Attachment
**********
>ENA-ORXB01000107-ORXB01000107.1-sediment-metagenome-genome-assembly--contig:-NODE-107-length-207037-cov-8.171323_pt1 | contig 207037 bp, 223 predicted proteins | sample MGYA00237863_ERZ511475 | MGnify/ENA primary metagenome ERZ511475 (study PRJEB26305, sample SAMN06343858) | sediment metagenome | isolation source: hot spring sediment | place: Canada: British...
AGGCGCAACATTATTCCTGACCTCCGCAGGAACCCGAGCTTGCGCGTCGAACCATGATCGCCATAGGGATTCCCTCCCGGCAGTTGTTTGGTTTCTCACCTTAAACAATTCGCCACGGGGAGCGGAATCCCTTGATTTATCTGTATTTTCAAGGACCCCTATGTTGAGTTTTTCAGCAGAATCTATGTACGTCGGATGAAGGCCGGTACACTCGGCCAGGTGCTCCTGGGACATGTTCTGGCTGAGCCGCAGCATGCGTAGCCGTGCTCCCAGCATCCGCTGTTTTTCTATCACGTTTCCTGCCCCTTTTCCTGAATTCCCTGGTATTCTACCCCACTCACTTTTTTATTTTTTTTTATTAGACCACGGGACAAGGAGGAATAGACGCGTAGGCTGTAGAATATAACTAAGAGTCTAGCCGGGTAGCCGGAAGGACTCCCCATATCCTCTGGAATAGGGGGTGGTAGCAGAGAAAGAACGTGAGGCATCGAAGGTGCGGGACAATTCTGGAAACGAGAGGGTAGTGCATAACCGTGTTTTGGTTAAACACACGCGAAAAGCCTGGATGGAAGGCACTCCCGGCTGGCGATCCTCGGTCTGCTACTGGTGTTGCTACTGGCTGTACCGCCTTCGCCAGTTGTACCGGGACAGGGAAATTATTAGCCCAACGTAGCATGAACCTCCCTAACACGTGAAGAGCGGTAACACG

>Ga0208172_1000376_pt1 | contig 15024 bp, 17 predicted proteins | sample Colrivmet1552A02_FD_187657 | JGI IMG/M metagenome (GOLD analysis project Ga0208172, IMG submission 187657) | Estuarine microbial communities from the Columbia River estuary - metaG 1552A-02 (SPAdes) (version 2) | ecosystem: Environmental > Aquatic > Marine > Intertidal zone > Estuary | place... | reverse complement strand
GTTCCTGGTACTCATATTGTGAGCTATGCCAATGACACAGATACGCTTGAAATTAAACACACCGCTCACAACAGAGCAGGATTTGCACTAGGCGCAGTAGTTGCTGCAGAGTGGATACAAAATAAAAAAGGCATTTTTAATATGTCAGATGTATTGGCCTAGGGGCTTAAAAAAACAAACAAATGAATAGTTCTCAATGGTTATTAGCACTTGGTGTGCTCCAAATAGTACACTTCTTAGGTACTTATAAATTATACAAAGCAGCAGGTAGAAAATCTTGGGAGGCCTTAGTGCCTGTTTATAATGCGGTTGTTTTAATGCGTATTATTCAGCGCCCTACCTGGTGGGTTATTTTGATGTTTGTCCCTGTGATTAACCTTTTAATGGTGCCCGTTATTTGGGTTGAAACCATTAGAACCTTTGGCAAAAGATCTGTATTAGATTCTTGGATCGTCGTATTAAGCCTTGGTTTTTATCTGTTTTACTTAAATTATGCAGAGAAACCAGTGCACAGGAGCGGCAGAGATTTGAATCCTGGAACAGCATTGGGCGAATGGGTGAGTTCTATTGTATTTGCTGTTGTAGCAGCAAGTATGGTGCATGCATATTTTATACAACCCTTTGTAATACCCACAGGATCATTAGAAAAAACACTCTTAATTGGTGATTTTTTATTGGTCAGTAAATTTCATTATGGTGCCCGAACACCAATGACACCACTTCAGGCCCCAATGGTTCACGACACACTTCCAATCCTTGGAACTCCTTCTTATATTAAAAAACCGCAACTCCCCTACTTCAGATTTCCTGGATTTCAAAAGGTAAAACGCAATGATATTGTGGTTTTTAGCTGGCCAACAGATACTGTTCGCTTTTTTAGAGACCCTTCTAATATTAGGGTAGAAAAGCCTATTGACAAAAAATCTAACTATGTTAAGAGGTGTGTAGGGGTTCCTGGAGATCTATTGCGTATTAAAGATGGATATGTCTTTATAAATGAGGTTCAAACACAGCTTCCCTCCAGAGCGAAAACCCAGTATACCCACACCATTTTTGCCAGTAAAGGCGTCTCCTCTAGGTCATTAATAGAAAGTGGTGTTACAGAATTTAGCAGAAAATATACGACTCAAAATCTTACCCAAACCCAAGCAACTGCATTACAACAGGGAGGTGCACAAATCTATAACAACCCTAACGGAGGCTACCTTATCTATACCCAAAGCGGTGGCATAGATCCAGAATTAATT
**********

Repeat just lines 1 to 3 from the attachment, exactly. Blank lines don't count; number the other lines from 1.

>ENA-ORXB01000107-ORXB01000107.1-sediment-metagenome-genome-assembly--contig:-NODE-107-length-207037-cov-8.171323_pt1 | contig 207037 bp, 223 predicted proteins | sample MGYA00237863_ERZ511475 | MGnify/ENA primary metagenome ERZ511475 (study PRJEB26305, sample SAMN06343858) | sediment metagenome | isolation source: hot spring sediment | place: Canada: British...
AGGCGCAACATTATTCCTGACCTCCGCAGGAACCCGAGCTTGCGCGTCGAACCATGATCGCCATAGGGATTCCCTCCCGGCAGTTGTTTGGTTTCTCACCTTAAACAATTCGCCACGGGGAGCGGAATCCCTTGATTTATCTGTATTTTCAAGGACCCCTATGTTGAGTTTTTCAGCAGAATCTATGTACGTCGGATGAAGGCCGGTACACTCGGCCAGGTGCTCCTGGGACATGTTCTGGCTGAGCCGCAGCATGCGTAGCCGTGCTCCCAGCATCCGCTGTTTTTCTATCACGTTTCCTGCCCCTTTTCCTGAATTCCCTGGTATTCTACCCCACTCACTTTTTTATTTTTTTTTATTAGACCACGGGACAAGGAGGAATAGACGCGTAGGCTGTAGAATATAACTAAGAGTCTAGCCGGGTAGCCGGAAGGACTCCCCATATCCTCTGGAATAGGGGGTGGTAGCAGAGAAAGAACGTGAGGCATCGAAGGTGCGGGACAATTCTGGAAACGAGAGGGTAGTGCATAACCGTGTTTTGGTTAAACACACGCGAAAAGCCTGGATGGAAGGCACTCCCGGCTGGCGATCCTCGGTCTGCTACTGGTGTTGCTACTGGCTGTACCGCCTTCGCCAGTTGTACCGGGACAGGGAAATTATTAGCCCAACGTAGCATGAACCTCCCTAACACGTGAAGAGCGGTAACACG

>Ga0208172_1000376_pt1 | contig 15024 bp, 17 predicted proteins | sample Colrivmet1552A02_FD_187657 | JGI IMG/M metagenome (GOLD analysis project Ga0208172, IMG submission 187657) | Estuarine microbial communities from the Columbia River estuary - metaG 1552A-02 (SPAdes) (version 2) | ecosystem: Environmental > Aquatic > Marine > Intertidal zone > Estuary | place... | reverse complement strand